EP37: Go For Launch | Susan Kaye Quinn
In this episode you will discover…
The ideal model for debut pre-orders.
How long you should promote your book for.
How to make your blurbs work harder.
And how to use tropes to satisfy your readers.
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EPISODE TRANSCRIPT (HIGHLIGHTS)
In the second part of our interview with Susan Kaye Quinn, we talk about how to launch your book, pre-orders, fan-service, promoting your books, the dark art of blurbs, the power of tropes and mythology.
What’s your advice for launching a book?
I don’t recommend pre-orders, first of all. It drains away your ranking on launch day, especially when it’s your first book. You want everything to push on the first week. I have a model for bookselling — this is what works — and then then I get more information in and I tweak the model, so I’m constantly tweaking the model, but the current model for new authors, launching their first book, my model is that you want to leverage that first thirty days to let Amazon know that you are just frickin’ awesome. You can just debut and sell a crap-ton of books all at once, and you’re amazing, and they should totally sell your books for you. It’s all about convincing the Amazonian gods up there to boost your book for you. I recommend starting in Kindle Unlimited, because the Amazon gods like that. I recommend debuting strong in the first week, because the Amazon gods like that as well. If you are successful you will get on the hot new releases list, which means for that first thirty days you have automatic visibility, and that visibility is everything.
Push it in that first week, get all your subscribers ready to go that first week.
Actually, release your book a week ahead, but don’t tell anybody and buy ads. A week’s notice is enough to buy a lot of ads. Launch it at a discount. Get it going, and then you can get on that hot new releases list, you’ll have that visibility. If you actually have some momentum there with your sales, you may just keep going.
I would say one in a hundred people actually do that, and I’ve seen it happen with Annie Bellet. She is an amazing writer, wrote all these short stories, was very traditional for a long time, trying to grab that golden ring, finally decided to write a new series, and she was the one in the one hundred. She launched that thing and my God if it didn’t just take off. She sort-of inadvertently did all the right things. Although, not too much inadvertently, I think a good 75% of that, she knew exactly what she was doing. She wrote an amazing book, she wrote it in a hot genre, she’s a huge fan of the genre. This is another secret; if you’re a huge fan of the genre, you don’t even have to write well. If you just pack it with all the tropes, people will be ‘Oh, this is so great!’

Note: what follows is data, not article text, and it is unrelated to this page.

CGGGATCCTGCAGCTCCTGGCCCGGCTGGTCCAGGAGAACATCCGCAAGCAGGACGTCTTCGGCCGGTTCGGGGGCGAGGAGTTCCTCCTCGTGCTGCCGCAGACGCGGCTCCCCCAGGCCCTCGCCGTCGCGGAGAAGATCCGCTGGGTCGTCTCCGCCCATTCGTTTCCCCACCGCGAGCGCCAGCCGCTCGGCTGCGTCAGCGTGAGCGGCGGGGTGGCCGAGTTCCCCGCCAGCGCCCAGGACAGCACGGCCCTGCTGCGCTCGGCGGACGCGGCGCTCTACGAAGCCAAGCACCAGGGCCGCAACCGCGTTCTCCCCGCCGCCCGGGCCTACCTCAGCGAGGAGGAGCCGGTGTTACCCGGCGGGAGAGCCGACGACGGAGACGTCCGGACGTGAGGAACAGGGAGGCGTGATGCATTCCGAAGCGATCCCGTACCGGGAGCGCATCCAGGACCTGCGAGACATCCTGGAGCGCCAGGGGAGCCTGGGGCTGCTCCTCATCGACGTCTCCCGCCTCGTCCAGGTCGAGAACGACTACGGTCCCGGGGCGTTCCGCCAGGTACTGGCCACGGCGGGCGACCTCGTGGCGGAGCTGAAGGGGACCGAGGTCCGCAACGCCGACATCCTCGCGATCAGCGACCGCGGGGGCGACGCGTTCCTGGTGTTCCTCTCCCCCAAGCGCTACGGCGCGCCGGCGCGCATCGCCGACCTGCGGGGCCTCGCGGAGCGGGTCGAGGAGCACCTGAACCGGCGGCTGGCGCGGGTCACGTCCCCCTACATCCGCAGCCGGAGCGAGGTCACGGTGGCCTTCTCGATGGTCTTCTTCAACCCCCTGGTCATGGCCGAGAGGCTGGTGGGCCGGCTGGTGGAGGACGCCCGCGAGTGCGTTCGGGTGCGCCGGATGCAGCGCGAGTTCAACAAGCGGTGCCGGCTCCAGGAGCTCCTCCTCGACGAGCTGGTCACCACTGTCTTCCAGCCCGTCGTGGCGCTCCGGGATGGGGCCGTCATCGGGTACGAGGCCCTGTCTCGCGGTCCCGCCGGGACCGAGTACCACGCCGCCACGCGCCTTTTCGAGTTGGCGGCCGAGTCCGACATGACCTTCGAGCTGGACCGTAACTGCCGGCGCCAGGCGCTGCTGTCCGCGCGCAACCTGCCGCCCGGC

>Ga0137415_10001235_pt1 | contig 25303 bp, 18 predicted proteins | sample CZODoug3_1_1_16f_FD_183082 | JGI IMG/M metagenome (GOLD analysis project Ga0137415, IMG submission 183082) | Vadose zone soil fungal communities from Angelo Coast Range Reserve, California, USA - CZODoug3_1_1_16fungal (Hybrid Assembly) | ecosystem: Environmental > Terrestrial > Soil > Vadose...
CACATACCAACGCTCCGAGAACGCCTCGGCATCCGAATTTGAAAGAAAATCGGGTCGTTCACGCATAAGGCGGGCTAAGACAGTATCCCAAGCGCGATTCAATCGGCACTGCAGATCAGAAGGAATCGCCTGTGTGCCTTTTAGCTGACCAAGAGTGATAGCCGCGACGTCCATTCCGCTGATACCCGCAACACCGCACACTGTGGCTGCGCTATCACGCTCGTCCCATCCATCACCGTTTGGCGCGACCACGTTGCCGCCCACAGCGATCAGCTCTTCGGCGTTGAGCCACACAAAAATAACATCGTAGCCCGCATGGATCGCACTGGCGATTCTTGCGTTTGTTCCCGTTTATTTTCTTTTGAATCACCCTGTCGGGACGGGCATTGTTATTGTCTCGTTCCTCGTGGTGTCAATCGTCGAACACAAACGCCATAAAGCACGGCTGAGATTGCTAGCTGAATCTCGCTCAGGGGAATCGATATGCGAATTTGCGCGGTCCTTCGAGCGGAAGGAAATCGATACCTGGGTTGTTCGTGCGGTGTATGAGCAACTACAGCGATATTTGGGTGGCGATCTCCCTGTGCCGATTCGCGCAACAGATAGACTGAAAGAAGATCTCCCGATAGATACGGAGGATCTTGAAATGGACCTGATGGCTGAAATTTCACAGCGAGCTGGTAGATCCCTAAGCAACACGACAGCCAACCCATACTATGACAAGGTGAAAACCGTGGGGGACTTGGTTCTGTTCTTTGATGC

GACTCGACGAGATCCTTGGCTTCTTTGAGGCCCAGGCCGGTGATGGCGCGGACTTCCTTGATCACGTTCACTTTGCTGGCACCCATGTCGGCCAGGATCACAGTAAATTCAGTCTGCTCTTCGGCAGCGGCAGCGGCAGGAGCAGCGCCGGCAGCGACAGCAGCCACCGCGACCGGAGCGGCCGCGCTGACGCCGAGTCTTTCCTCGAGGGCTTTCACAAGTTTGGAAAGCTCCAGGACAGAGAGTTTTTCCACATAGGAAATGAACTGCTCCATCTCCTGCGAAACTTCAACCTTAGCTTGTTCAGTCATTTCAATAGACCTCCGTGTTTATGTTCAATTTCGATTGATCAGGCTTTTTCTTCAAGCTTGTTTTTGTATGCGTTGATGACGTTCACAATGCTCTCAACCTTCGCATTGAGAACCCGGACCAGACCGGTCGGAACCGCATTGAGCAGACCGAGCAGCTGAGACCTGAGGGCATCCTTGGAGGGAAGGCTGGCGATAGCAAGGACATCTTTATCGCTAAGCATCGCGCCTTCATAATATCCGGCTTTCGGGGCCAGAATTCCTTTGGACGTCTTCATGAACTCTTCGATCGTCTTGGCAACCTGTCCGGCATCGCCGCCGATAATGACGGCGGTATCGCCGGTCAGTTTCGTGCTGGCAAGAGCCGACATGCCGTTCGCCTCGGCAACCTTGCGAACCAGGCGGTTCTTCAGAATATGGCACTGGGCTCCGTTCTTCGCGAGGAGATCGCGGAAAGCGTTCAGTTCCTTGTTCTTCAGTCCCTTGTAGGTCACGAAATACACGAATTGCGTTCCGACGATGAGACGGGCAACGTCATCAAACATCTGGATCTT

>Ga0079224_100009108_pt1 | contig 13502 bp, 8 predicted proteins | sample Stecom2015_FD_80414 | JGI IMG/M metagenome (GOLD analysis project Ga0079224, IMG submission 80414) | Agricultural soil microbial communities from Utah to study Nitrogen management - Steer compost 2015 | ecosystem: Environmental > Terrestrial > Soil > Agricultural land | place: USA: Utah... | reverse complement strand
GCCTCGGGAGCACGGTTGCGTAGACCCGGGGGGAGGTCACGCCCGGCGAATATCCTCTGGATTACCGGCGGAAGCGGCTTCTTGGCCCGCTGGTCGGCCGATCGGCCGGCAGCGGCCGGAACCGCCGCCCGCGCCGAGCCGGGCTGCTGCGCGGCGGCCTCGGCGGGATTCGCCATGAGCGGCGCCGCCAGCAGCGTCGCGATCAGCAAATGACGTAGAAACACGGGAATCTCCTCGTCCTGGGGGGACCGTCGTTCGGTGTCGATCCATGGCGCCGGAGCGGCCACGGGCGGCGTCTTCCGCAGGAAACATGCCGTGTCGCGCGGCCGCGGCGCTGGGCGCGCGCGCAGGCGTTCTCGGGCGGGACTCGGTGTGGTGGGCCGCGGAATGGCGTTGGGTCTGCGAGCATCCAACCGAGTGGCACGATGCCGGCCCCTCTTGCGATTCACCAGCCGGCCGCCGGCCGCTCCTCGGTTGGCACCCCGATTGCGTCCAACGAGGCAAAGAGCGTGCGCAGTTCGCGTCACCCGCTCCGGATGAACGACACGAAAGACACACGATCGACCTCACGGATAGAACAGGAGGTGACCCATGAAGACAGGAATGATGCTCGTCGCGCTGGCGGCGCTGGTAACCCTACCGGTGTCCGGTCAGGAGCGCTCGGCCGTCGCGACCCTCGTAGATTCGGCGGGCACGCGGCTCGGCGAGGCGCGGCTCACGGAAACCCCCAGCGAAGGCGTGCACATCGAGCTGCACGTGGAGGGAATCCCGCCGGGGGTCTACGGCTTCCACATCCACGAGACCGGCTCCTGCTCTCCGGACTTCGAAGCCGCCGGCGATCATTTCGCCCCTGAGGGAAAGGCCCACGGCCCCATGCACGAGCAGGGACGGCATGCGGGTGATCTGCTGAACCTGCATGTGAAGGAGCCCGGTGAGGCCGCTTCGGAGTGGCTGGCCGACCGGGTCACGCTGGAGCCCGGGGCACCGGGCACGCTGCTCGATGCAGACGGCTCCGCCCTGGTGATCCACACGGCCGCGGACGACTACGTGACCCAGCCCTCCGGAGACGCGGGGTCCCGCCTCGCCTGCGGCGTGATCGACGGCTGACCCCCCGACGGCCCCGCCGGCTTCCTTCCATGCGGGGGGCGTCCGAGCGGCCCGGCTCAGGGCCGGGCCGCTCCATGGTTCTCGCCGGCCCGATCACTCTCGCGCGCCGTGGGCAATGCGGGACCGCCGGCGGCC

Fans are actually the best writers. If they knew how to write we’d all be out of business.
Annie, on the other hand, is a fantastic writer, too. She’s giving them all their tropes, and she’s a fantastic writer. That book just took off, and has been selling strong ever since, and she has made a whole career out of that series. She’s still writing in it two years later. So that’s my strategy to get started.
How do you long pro-actively promote a book for?
Forever. Seriously. I’m actively buying ads for books I wrote five years ago. You have to. There’s an infinite sea of readers out there and if you don’t keep fishing, guess what, you’re not going to have new fish It doesn’t end. I was talking to a friend of mine who is unpublished, and she just wants to stamp that card and say, ‘I am published,’ because she’s been working at it so long, and I totally get that you want to hit that milestone. The problem with that is this idea that everything will be better. And it’s just not.
Everything is so much harder once you’re published, because now you have to bifurcate yourself; here’s the publishing arm and here’s the writing arm, and somehow the writer arm still has to have time to produce more content to feed the machine. And this marketing one has to keep going, too, because if you’re not promoting all the time, your life is more difficult.
Give yourself the gift of having time to write. Even write two or three books. Have it in the can to go, so that you’re not totally insane for that first ninety days to six months.
Have a plan, take the data, see how you’re doing, then decide do I even want to do this? I know so many people who launch that first book, and even if they do it well they don’t get around to the second book for so long and everything dies, and then they’re depressed, and it’s a horrible cycle. The biggest hammer you can hit is publishing a book, so if you can go one-two-three with your books in three months, or six months, now you’ve got not only the momentum of the first week, you’ve got the momentum of the first months. Amazon’s like ‘Woah, you’re the real deal, you’re here to stay, you’re actually doing more!’ You actually have a chance to grow it, plus you buy yourself the sanity to decide if that’s something you can actually keep doing.